Monday, August 31, 2009

Today is one of those days when I'm not quite sure what I want to say, but feel compelled to post anyway. It's been a crazy week. Our camper suffered damage due to high winds--now fixed. Our older dog had a stroke--she's doing way, way better now though. My rejection list topped 55--a number that makes me cringe.

I know it shouldn't. I know if God plans for my book to be published it will be. Regardless of publishing trends. Regardless of gate-keepers that only look for particular types of books and base their acceptances and rejections on a one-page letter, having never laid eyes on any of my actual writing.

I am doing the only thing I can--I'm writing. Working on my second book. Writing short stories as they come to me. Sending queries and researching markets. Trying my best to act on faith.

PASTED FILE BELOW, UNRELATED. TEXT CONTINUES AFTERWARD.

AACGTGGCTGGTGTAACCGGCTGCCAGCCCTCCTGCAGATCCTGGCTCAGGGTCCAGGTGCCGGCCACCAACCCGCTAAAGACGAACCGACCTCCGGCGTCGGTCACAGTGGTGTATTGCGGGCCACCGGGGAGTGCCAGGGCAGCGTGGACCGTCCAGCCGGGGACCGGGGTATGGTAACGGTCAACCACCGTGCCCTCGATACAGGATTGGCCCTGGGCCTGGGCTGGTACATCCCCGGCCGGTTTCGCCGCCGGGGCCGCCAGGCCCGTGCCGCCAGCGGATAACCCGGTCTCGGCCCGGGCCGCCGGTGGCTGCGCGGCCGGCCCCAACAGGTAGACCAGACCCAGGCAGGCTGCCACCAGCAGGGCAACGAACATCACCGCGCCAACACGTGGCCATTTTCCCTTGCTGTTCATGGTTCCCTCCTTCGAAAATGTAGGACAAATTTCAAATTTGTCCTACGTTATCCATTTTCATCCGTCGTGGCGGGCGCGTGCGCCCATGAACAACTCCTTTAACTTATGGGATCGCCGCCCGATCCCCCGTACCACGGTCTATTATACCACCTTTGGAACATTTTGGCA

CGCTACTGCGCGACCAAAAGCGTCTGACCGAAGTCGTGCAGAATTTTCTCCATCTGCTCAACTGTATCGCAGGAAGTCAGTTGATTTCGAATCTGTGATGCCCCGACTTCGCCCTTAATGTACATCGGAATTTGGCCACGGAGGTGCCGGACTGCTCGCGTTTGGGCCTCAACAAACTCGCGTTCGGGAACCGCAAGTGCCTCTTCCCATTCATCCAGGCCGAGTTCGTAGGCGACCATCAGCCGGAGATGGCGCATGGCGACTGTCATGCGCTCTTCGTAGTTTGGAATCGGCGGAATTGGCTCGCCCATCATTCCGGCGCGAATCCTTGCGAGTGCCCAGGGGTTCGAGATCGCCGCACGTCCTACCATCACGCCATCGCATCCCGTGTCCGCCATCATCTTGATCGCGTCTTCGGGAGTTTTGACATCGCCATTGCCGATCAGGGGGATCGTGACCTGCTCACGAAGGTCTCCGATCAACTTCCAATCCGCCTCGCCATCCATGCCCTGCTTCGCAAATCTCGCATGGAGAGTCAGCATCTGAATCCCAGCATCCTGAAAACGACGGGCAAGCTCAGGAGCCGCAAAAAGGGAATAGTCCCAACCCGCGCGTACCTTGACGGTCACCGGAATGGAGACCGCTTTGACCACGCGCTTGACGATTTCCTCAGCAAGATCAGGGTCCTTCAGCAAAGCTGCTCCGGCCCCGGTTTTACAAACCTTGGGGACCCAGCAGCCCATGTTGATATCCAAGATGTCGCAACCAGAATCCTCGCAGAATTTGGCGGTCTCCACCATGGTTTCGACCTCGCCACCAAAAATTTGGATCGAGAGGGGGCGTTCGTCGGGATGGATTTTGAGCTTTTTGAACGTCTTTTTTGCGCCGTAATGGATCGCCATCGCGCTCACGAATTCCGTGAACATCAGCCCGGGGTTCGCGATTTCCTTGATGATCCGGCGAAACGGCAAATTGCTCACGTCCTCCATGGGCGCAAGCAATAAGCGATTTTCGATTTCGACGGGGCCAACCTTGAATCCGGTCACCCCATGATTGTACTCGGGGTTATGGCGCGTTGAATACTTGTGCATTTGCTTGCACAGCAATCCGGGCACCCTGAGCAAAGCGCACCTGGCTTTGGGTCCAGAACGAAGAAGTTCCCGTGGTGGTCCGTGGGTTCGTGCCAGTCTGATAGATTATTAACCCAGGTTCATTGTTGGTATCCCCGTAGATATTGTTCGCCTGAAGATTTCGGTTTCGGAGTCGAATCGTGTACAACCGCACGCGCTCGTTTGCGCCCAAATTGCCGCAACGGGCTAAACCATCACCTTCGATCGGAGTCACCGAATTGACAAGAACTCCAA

Oh, I didn't mean for this post to be a bummer. I'm still bustin' over the news that I made Editor's Choice in The Absent Willow Review (they make the official announcement tomorrow!). And one of my bestest writer friends is getting a contract with an epublisher for her first novel--I'm SO excited for her! Once I get the official OK from her, I'll post all about it. And follow that by nagging everyone to order the book! :)

OK, so I'll finish up with a video...a seriously old one. This is a song I grew up listening to on my Dad's records--yep, actual vinyl. Magic and can ya not love this song!

Thursday, August 27, 2009

Editor's Choice!!!

I was going to wait until the official announcement on Sept 1st--it is only a few days away, after all. But then, I never proclaimed to be patient!

My short story--"Willing Blood"--that is in The Absent Willow Review right now has just been selected as "Editor's Choice."